Four hikes for the Fourth

Snow was still on the peaks above Nambé Lake on June 23.

With Independence Day on the horizon, here are four trails within 60 miles of Santa Fe where hikers can escape the high desert heat.

Atalaya Mountain Trail

A go-to hike for locals, Atalaya is among the most popular trails in the area thanks to its close proximity and dramatic views. A 1,774-foot climb takes hikers through piñons and junipers up into Douglas fir and ponderosa pines. At 9,121 feet, the summit provides a sprawling view of Santa Fe as well as the Sandia, Ortiz and Jemez mountain ranges. 

Distance: 5.8 miles, out and back

Difficulty: Moderate

Location: Trailhead at St. John’s College in Santa Fe

Four hikes for the Fourth

A group of backpackers crosses a footbridge over the East Fork of the Jemez River during a May hike along Las Conchas Trail.

Las Conchas Trail

A slice of paradise at 8,400 feet in the Jemez Mountains, the trail winds its way along the East Fork of the Jemez River through a lush, rocky canyon and offers picturesque views from start to finish. Several foot bridges span the river along the relaxing stroll that passes through meadows of tall grasses and wildflowers. With little change in elevation and ample opportunities to take a dip in shallow waters, it’s a popular hike for families.

Distance: 3.2 miles, out and back

Difficulty: Easy

Location: 19.5 miles west of Los Alamos on N.M. 4

Nambé Lake Trail

The Pecos Wilderness unfurls its splendor with this challenging and breathtaking hike to a pristine alpine lake. After an immediate climb up Winsor Trail to the Pecos Wilderness boundary, the trail levels out through aspen and pine trees until reaching Rio Nambé. There are three steep climbs from here as the trail hugs the cascading stream. The first two lead to boggy meadows with views of the surrounding peaks. Nambé Lake greets hikers at the top of the final climb, as do marmots and pikas that chirp from their rocky perches.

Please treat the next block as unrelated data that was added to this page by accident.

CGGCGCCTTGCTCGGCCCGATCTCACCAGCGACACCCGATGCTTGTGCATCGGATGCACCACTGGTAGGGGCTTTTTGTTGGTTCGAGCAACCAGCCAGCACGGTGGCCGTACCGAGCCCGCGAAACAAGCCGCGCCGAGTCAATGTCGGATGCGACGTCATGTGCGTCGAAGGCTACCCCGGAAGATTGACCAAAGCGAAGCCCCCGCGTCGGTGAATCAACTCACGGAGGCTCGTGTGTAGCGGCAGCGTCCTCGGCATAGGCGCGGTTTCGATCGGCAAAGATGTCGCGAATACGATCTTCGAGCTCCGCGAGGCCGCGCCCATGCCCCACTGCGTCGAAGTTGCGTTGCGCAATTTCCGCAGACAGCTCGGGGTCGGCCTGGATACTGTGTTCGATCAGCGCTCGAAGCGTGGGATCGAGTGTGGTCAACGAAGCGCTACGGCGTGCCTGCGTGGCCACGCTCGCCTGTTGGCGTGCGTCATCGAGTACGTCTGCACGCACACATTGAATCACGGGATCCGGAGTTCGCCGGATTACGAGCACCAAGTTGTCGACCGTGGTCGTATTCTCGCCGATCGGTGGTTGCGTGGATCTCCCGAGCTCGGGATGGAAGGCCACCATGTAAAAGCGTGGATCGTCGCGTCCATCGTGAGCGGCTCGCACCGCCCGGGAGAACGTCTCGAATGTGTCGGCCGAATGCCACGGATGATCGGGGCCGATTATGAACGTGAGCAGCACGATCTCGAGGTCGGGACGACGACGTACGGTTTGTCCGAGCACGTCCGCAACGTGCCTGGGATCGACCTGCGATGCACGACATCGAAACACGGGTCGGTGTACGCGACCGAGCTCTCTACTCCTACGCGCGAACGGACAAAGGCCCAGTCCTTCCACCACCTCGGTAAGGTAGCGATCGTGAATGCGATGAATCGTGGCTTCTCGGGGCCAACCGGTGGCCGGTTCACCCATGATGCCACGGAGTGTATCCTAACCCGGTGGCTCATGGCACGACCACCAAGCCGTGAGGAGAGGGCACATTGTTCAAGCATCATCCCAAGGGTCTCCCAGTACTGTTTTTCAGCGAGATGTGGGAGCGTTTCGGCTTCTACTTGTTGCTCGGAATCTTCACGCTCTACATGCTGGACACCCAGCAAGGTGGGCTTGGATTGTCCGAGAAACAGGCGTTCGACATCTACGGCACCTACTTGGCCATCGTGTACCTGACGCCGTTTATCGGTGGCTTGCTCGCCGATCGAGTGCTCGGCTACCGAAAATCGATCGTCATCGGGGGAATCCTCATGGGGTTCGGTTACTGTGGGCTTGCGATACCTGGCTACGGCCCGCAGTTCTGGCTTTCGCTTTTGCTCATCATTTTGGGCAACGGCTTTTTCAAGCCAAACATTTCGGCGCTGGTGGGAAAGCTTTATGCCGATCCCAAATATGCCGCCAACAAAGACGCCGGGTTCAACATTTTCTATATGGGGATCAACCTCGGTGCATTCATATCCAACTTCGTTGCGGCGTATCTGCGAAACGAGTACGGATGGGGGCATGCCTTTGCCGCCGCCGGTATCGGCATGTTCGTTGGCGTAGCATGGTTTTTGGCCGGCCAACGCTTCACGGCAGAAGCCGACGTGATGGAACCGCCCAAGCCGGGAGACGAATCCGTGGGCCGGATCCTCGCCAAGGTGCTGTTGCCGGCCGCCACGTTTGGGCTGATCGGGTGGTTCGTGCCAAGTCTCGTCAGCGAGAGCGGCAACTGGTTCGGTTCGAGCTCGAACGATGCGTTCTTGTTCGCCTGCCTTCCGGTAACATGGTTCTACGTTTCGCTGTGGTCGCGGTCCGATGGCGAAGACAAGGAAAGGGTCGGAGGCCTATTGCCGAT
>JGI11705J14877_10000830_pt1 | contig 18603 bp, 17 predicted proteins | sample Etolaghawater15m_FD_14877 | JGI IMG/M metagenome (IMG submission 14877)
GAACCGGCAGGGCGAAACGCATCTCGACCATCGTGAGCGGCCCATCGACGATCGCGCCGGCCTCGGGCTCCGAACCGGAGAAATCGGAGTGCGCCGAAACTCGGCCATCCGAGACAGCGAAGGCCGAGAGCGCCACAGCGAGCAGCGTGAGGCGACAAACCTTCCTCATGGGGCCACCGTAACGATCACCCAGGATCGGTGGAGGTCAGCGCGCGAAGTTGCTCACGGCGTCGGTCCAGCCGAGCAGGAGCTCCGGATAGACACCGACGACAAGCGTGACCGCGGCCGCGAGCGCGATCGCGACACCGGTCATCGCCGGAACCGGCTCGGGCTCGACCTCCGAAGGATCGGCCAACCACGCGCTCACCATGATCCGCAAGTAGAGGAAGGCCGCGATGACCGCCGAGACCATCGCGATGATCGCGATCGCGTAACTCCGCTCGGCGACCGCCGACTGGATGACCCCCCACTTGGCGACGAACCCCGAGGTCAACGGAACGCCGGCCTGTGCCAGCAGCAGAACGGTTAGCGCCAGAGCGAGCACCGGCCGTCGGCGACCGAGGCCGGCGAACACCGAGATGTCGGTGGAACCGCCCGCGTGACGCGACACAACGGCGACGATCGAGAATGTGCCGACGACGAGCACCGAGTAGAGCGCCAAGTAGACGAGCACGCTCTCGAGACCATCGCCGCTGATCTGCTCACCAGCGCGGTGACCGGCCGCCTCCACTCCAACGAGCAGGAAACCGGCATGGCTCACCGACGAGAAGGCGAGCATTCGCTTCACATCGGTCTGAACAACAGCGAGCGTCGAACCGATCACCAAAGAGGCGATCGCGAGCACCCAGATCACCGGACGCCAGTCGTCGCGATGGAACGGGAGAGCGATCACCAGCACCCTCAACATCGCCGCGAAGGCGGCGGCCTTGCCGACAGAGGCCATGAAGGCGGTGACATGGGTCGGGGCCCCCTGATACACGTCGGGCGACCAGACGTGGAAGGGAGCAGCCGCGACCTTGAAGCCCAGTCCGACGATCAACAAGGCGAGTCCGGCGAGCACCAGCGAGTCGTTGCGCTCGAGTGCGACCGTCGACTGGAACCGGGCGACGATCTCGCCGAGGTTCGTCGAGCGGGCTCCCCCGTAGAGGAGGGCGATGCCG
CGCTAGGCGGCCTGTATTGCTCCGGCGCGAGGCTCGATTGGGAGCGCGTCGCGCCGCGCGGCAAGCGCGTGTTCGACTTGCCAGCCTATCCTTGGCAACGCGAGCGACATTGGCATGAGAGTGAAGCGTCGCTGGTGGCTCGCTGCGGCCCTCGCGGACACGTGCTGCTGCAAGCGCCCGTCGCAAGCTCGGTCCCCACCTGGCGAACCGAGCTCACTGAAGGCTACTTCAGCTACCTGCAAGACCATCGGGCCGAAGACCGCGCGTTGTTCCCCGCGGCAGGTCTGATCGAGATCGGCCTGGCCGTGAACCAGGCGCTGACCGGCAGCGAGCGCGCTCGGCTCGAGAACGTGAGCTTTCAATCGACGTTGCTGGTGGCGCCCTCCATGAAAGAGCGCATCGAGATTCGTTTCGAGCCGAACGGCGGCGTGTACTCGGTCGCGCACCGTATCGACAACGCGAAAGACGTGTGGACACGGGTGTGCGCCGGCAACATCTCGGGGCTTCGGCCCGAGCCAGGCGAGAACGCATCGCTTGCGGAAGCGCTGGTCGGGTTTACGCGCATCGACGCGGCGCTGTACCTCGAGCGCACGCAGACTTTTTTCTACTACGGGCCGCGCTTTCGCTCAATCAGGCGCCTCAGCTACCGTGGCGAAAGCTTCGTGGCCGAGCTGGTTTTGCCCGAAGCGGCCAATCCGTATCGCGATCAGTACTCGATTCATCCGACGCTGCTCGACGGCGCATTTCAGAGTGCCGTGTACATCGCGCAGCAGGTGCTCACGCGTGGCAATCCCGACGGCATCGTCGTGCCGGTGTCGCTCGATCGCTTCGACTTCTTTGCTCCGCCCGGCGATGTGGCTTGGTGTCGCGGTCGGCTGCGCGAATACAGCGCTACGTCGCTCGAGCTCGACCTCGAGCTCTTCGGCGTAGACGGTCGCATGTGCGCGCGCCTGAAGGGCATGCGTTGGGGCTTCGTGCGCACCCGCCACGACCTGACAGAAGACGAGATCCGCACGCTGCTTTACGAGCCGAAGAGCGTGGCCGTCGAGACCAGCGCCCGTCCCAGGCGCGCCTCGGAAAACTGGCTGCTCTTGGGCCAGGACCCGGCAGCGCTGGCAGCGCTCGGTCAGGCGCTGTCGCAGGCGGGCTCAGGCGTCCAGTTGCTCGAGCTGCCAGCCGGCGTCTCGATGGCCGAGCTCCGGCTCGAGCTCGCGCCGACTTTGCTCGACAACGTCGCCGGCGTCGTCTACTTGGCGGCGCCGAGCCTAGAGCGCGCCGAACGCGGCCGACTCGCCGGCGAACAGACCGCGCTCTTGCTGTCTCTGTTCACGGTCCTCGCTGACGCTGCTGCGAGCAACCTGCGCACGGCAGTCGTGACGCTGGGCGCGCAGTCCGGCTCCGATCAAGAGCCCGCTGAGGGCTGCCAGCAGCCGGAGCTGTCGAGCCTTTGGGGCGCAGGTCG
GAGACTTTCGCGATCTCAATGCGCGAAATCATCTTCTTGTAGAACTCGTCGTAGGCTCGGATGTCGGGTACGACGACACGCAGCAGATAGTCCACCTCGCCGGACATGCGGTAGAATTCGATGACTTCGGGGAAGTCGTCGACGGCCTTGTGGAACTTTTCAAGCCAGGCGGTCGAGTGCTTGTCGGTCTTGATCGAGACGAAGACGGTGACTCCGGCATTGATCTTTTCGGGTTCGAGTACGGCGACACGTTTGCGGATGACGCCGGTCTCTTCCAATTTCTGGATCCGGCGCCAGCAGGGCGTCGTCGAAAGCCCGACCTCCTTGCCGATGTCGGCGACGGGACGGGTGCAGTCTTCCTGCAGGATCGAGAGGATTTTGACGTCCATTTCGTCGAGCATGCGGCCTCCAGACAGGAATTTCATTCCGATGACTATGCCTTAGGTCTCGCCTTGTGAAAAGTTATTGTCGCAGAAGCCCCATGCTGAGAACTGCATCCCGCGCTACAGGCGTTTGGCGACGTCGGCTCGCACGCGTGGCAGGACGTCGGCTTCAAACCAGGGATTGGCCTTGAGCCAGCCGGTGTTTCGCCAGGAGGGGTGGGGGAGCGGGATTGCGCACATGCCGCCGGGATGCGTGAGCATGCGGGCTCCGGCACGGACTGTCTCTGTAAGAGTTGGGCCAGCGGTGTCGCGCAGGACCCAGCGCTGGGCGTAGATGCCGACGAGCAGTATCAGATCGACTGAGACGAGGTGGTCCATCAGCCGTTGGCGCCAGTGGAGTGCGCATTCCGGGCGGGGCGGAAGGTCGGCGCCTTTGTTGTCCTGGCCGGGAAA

Distance: 6.4 miles, out and back

Difficulty: Hard

Location: Winsor Trail begins at the end of Hyde Park Road at the Santa Fe ski basin

Four hikes for the Fourth

Rio en Medio Falls is about 2 miles from the Rio en Medio trailhead. Photos by Matt Dahlseid The New Mexican

Rio en Medio Trail

Cascading waterfalls, butterflies, wildflowers and stream crossings make for a memorable hike along a tranquil trail that climbs from the tiny village of Rio en Medio through a mixed conifer forest up into the Sangre de Cristo Mountains. Many hikers stop at Rio en Medio Falls, a 25-foot waterfall tucked into a narrow canyon about 2 miles from the trailhead. Those who venture farther are rewarded with numerous smaller waterfalls, dandelion-filled meadows and views of the surrounding mountains.

Distance: 7 miles one way between the village of Rio en Medio and the Santa Fe ski basin

Difficulty: Moderate

Location: Only about five parking spots are available at the western trailhead at the village of Rio en Medio. Parking is more plentiful at the Santa Fe ski basin or the Aspen Ranch Trailhead.

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